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Idahoan here

 
Amy Christensen
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So I'm starting to learn about goats, as a child, my mom would buy a milking doe to raise a calf on a pair of them, then sell the goats. The next year the calf would be ready for slaughter. Saved us from having to make bottles/milk. So how many acres do you need per goat?
 
Deborah Niemann
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There is no single recommendation on number of goats per acre because an acre in Idaho is not the same as an acre in Arizona or Florida. In fact, my acres are not even the same as someone a couple miles down the road from me. Also, goats are not grazers like cattle, so if you have an area with brush or baby trees, they'll love that way more than a pristine pasture! Goats are pretty adaptable, and I know a family in Chicago that has three milkers in their city yard. Of course, they are feeding hay year round, but it works, and they get fresh milk year round.

If I'm understanding your post correctly, that's pretty amazing that your mom was able to find a goat that would let a calf nurse! I wouldn't count on being able to do that reliably. Most goats will not let another kid nurse, so another species is really unusual. Also, calves are VERY rough on the udder. We also have had a few cattle over the course of 10 years or so, and I'd be worried about a calf damaging a goat's udder and/or teats, and you could wind up with mastitis. This is actually one of the arguments you hear for cow dairies removing calves at birth, but it doesn't happen nearly as often with goats. In fact, I've never had it happen with 450 kids born here.
 
Amy Christensen
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Deborah Niemann wrote:There is no single recommendation on number of goats per acre because an acre in Idaho is not the same as an acre in Arizona or Florida. In fact, my acres are not even the same as someone a couple miles down the road from me. Also, goats are not grazers like cattle, so if you have an area with brush or baby trees, they'll love that way more than a pristine pasture! Goats are pretty adaptable, and I know a family in Chicago that has three milkers in their city yard. Of course, they are feeding hay year round, but it works, and they get fresh milk year round.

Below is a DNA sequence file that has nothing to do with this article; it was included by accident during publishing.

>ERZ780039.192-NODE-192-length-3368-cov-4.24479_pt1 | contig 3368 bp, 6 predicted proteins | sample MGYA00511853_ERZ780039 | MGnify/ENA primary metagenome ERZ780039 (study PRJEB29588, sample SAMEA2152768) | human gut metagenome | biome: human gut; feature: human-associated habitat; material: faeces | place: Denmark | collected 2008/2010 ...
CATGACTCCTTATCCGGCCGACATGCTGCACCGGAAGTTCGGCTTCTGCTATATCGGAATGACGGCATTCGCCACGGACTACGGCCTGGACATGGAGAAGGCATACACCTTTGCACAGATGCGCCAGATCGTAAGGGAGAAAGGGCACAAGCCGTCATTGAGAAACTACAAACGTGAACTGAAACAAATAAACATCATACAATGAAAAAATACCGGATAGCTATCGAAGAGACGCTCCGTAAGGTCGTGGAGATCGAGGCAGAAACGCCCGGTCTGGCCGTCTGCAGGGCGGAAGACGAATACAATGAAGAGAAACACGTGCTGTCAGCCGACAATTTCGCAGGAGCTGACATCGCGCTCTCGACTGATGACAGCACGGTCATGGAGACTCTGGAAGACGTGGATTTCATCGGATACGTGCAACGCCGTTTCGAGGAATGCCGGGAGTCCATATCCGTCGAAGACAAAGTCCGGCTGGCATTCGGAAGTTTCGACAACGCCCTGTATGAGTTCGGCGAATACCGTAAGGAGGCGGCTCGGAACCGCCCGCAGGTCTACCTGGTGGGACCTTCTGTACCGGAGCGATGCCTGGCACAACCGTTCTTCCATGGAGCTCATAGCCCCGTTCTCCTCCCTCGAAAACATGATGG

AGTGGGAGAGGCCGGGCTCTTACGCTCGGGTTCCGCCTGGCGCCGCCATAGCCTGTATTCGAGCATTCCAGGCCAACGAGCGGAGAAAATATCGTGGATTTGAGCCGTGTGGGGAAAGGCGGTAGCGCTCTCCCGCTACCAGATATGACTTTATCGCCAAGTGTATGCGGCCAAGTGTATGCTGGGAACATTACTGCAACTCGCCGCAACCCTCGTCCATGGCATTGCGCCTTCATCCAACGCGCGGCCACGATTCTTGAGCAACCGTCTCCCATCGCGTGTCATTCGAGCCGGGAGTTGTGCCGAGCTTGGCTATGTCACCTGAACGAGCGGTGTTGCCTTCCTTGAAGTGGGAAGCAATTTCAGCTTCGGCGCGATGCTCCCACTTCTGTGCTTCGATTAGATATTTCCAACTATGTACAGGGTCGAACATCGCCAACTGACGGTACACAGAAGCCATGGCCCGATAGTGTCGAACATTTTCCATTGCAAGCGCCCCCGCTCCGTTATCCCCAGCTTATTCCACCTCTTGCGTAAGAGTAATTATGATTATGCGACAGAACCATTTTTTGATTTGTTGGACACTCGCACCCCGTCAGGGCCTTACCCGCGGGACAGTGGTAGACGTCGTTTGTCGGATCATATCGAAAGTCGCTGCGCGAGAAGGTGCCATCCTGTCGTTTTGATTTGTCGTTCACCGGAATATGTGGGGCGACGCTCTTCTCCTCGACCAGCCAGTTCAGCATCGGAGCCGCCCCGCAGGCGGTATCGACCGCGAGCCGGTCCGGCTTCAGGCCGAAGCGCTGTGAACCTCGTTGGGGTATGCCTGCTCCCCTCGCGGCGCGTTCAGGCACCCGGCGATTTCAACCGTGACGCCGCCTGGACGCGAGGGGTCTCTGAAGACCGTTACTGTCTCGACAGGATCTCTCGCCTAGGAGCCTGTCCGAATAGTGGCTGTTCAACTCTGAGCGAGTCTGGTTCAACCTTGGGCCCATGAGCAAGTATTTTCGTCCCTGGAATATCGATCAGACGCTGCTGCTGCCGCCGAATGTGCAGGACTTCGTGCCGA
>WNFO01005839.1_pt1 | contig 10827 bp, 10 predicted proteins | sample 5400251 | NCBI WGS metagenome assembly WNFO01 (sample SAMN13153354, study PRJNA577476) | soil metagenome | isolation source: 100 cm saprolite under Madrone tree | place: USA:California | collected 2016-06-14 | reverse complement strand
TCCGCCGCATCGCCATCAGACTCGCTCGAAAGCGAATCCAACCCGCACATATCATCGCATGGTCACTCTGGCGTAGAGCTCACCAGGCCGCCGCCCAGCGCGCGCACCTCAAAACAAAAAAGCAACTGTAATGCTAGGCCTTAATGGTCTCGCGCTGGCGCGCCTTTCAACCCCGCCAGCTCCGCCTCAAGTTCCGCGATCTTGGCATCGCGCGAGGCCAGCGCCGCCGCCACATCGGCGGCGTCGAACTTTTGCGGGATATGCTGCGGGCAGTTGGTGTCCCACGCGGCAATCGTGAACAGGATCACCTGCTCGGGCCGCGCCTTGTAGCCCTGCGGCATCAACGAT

If I'm understanding your post correctly, that's pretty amazing that your mom was able to find a goat that would let a calf nurse! I wouldn't count on being able to do that reliably. Most goats will not let another kid nurse, so another species is really unusual. Also, calves are VERY rough on the udder. We also have had a few cattle over the course of 10 years or so, and I'd be worried about a calf damaging a goat's udder and/or teats, and you could wind up with mastitis. This is actually one of the arguments you hear for cow dairies removing calves at birth, but it doesn't happen nearly as often with goats. In fact, I've never had it happen with 450 kids born here.

Hi Deborah! Thanks for the reply! Yes that makes sense about the number of goats per acre. I currently rent pasture for my horses as the whole place with house, shop, and outbuildings comes to almost two acres. Not nearly enough for my plans lol. As far as mom, she would put two goats in the milking staunches and let the calf nurse while the girls would eat their grain. She weaned the calf at a couple months old, and then sold the goats. She never wanted to be a goat farmer, she just needed an inexpensive way to raise a calf to a butchering weight. Yes I understand about mastitis. I think I just want a couple for goat's milk for my soaps that I make. Vs going to the store for that canned crap. Lately I've been trading a friend of mine for her fresh goat milk with soap, so the purchase/implementation of goats around the place has come to a stand still. I do think they would be beneficial ditch weed eaters lol. I may have to borrow a couple to stake out along my over grown ditch banks.
Thanks again! Amy
 
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